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(Ill) A thin rod of length carries a total charge

Physics for Scientists and Engineers: A Strategic Approach with Modern Physics | 4th Edition | ISBN: 9780133942651 | Authors: Randall D. Knight (Professor Emeritus) ISBN: 9780133942651 188

Solution for problem 53 Chapter 21

Physics for Scientists and Engineers: A Strategic Approach with Modern Physics | 4th Edition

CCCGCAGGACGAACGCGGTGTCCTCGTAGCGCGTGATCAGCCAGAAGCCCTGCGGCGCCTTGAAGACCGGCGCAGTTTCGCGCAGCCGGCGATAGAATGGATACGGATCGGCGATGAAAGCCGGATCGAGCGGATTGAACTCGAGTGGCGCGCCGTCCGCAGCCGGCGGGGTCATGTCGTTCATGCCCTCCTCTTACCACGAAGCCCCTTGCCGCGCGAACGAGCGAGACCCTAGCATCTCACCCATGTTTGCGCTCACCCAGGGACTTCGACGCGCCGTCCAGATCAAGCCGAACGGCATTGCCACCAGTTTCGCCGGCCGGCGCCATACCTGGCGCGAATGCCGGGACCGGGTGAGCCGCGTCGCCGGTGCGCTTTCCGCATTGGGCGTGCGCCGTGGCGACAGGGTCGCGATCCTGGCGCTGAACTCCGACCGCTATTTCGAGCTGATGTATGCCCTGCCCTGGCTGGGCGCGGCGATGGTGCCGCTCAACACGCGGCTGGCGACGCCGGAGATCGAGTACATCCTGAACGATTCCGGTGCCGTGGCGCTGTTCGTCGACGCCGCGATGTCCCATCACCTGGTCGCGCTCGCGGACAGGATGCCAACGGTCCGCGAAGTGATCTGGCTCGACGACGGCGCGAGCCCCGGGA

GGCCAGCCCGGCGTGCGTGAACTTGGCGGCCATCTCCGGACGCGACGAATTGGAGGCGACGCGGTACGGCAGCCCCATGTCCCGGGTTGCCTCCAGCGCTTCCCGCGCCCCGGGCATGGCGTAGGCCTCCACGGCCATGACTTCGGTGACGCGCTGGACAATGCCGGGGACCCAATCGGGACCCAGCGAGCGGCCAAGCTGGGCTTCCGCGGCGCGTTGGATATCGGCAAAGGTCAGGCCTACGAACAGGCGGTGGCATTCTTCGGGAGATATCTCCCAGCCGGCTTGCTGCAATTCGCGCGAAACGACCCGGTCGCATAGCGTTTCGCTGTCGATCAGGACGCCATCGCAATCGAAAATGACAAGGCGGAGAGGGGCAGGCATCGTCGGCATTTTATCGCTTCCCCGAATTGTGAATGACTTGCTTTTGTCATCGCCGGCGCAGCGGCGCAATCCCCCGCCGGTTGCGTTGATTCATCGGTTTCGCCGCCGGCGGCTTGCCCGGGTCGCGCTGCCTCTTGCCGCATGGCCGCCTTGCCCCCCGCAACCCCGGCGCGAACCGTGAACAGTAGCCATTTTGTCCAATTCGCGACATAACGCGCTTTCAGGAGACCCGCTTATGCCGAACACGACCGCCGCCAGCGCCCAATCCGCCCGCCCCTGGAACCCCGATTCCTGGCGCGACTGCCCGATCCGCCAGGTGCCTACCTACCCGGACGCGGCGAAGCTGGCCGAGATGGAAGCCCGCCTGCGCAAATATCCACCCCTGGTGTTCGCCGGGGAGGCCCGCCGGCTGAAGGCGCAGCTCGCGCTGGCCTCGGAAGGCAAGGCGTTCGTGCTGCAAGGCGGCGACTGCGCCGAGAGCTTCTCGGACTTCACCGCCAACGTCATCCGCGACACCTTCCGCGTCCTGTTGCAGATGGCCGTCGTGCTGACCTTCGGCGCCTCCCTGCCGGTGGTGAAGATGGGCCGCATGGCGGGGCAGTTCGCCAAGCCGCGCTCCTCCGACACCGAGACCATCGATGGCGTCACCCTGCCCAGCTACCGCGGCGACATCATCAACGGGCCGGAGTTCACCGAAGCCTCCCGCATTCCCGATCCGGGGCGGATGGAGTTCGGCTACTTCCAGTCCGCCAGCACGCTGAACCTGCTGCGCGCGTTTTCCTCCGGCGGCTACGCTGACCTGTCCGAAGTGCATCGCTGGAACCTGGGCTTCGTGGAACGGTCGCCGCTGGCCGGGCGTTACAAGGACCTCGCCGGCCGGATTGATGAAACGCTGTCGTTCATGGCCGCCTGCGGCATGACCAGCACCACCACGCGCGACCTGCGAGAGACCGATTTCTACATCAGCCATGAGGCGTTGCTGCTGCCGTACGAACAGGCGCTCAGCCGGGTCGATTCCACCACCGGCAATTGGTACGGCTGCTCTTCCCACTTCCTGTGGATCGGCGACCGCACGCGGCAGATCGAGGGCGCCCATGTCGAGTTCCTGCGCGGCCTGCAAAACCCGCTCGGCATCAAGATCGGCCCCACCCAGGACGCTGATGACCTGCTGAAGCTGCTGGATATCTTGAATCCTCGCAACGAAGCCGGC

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Physics for Scientists and Engineers: A Strategic Approach with Modern Physics | 4th Edition | ISBN: 9780133942651 | Authors: Randall D. Knight (Professor Emeritus)

Physics for Scientists and Engineers: A Strategic Approach with Modern Physics | 4th Edition

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Problem 53

(Ill) A thin rod of length carries a total charge Qdistributed uniformly along its length. See Fig. 21-67.Determine the electric fieldalong the axis of the rod starting vat one endthat is, find E(x) u----p---- ^for x > 0 in Fig. 21-67.